The Equity Event

All students deserve the chance to succeed, regardless of family income, where they live - rural, urban or suburban, race/ethnicity or cultural background, or other personal factors. But disparities in outcomes exist.

Full Day Pre-Conference

April 5 | 9 a.m. – 4 p.m.
The Deep Equity Process: Working Together for Inclusion, Equity and Excellence

Are you managing diversity or leading for equity? This highly interactive, arts-infused pre-conference will take attendees through all key phases in a systemic process for achieving greater equity in your schools and district.

  • Led by engaging experts with deep and diverse backgrounds and proven success in education equity and systemic outcomes.
  • Topics will include identifying deeper causes of “the gaps,” determining your current state related to equity, the student engagement component and the school teams process.

Pre-Conference: The Deep Equity Process
Registration Fee: Member district registration fee is $110/person. Non-member fee is $110/person. The fee includes online conference materials, lunch and breaks. Registration and payment must be received by Friday, March 24, 2017.


Gary Howard, the author of “You Can’t Lead Where You Won’t Go,” has worked with public school district leaders nationwide in the work of personal, professional and systemic transformation for the purpose of achieving equity in our schools.

Tucson-based Wade Colwell-Sandoval is a veteran educator, devoted “artivist,” and national lead consultant on Deep Equity and student aspirations, who uses cultural/creative modalities like hip-hop music and movement in his work.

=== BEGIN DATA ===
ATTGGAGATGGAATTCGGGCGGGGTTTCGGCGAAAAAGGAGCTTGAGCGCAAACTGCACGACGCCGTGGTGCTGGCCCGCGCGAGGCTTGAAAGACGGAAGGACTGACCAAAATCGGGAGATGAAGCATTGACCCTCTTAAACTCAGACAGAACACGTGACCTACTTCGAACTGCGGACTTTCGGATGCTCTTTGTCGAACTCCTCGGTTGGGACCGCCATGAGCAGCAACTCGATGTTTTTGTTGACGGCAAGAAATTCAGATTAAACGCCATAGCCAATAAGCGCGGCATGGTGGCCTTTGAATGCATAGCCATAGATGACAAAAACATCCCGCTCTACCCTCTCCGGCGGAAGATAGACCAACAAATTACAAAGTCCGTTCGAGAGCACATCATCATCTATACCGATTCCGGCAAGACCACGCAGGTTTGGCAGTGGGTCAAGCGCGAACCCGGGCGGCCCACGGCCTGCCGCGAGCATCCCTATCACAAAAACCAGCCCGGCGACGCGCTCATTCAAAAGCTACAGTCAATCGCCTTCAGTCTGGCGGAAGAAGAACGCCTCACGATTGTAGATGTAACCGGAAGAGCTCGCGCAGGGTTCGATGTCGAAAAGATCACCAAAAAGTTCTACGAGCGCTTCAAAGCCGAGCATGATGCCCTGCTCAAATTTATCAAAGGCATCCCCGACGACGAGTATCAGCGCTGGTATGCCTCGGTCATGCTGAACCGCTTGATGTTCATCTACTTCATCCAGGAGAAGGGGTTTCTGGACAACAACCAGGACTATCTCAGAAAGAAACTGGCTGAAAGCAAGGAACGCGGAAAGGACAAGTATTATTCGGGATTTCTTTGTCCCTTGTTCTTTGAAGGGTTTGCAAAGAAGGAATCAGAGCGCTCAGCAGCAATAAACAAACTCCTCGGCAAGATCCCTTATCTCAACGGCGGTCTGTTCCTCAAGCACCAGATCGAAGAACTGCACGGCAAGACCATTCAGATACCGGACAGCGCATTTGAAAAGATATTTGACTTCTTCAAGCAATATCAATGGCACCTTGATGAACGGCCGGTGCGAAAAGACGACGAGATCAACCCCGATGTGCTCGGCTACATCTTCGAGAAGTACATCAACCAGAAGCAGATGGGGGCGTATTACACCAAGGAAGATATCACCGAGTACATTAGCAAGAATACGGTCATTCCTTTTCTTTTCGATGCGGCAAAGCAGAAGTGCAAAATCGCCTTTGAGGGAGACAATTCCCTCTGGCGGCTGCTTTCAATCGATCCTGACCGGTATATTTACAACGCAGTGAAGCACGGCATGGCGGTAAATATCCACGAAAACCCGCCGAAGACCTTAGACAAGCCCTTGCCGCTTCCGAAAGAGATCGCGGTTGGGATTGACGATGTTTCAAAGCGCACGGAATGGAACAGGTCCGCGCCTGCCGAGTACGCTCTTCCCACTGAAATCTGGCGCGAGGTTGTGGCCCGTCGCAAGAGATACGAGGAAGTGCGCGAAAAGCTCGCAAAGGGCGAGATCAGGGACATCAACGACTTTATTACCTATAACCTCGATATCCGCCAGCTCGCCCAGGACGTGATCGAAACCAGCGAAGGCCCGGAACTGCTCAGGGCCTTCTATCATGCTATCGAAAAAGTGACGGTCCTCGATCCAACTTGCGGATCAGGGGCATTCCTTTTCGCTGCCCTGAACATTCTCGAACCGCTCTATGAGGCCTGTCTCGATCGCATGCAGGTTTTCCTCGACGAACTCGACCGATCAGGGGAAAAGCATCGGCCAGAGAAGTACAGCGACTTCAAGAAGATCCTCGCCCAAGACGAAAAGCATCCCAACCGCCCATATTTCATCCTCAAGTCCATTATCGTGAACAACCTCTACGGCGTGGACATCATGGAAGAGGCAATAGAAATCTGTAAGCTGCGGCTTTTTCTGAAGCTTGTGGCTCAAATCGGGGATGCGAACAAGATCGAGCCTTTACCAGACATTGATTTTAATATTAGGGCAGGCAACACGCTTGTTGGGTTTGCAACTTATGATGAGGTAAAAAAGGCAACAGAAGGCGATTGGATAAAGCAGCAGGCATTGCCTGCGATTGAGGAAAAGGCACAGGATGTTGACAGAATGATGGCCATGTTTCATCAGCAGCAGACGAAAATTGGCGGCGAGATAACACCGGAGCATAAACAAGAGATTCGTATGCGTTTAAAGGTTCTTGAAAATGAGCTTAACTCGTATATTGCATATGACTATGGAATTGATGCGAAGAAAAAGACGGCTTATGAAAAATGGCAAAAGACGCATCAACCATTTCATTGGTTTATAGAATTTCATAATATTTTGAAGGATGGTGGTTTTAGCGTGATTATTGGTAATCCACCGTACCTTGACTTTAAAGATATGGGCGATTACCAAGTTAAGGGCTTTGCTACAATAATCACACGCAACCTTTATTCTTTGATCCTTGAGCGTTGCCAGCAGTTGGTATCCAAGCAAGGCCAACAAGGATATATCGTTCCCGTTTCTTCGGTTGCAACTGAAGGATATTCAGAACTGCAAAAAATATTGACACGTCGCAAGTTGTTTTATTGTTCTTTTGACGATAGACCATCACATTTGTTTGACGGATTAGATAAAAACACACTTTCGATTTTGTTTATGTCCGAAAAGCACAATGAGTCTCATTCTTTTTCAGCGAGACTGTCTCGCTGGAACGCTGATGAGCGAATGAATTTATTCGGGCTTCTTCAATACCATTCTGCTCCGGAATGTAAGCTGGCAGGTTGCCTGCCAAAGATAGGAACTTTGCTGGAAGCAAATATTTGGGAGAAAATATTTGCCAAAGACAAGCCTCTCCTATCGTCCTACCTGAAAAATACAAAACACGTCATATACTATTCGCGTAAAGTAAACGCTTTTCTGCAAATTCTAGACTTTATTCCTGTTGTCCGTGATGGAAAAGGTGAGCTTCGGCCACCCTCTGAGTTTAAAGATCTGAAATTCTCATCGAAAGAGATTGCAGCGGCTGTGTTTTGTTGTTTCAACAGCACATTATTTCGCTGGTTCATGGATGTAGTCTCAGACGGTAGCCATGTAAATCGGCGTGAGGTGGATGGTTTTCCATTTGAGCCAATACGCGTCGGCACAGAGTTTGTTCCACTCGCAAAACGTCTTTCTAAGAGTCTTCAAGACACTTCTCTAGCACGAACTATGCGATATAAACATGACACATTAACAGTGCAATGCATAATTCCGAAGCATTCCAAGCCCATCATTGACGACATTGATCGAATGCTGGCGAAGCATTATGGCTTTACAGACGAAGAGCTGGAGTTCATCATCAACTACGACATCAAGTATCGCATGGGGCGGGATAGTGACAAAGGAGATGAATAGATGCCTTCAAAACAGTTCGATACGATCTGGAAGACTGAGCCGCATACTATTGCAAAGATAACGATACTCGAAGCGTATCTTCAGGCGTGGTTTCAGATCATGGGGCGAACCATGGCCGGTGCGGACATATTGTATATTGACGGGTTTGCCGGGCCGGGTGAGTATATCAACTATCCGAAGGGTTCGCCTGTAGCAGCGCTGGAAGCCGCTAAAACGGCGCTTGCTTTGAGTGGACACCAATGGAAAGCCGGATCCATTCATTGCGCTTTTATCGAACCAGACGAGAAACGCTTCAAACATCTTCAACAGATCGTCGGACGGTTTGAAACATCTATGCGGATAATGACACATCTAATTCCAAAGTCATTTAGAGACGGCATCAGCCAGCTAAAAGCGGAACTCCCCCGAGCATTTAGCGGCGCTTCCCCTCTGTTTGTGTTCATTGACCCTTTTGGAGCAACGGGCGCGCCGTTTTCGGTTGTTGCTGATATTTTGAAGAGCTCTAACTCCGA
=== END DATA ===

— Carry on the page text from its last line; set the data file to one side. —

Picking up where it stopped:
Benjie Howard is founder of New Wilderness Project, a musical performance group and arts-based education program focused on developing youth leadership for equity and social justice.

The Deep Equity Process – Agenda

Working Together for Inclusion, Equity, and Excellence
An ASBA Pre-Conference Workshop with Gary Howard, Wade Colwell-Sandoval, and Benjie Howard

Morning Session – 9 a.m. – noon

  • Introduction and Opening Comments from Dr. Tim Ogle
  • Establishing the Space for Creative Collaboration: Musical Opening and Community Agreements
  • Reflective Leadership Conversation
    • Deeper Causes of the “Gaps”
    • The Casey Foundation “Race for Results” Study
  • Overview of the Deep Equity Systemic Equity Process
    • Key Concepts: Inclusion, Equity, and Excellence
    • Phases of the Work and Levels of Engagement
  • The Personal Growth Dimension of the Work
    • Culture Toss Activity
    • Definition of Cultural Competence

Lunch – noon – 1 p.m.

Afternoon Session 1 p.m. – 4 p.m.

  • The Social/Political Dimension of the Work: “We, the People” Activity
  • The Student Engagement Dimension of the Work
    • Youth Equity Stewardship Process (YES!)
    • Sample Student Video Clips
    • Definition of Culturally Responsive Teaching
    • Seven Principles for Culturally Responsive Practice
  • The Leadership and Organizational Dimensions of the Work
    • “Managing Diversity” versus “Leading for Equity”
    • Tracking Deep Equity Outcomes
    • Deep Equity Implementation Components
  • Action Takeaways: Leadership Equity Commitments
  • Musical Closing

The Equity Event April 6-7

April 6 | 8:30 a.m. – 4:30 p.m. + Hosted Reception
April 7 | 8:30 a.m. – 3 p.m.
Join school board members, district and community at ASBA’s third-annual Equity Event –a national model for education equity leadership learning and training!

You’ll dig into leadership strategies and promising practices for closing the opportunity and achievement gaps through dynamic and interactive keynote addresses and general sessions, plus 15 breakout sessions – all lead by a diverse group of Arizona and national experts.

Interactive Keynote Address

“Moving the Needle through Intentional Leadership” led by nationally recognized cultural diversity and inclusion, leadership, strategic planning and team building trainer, facilitator and coach Diane Burbie.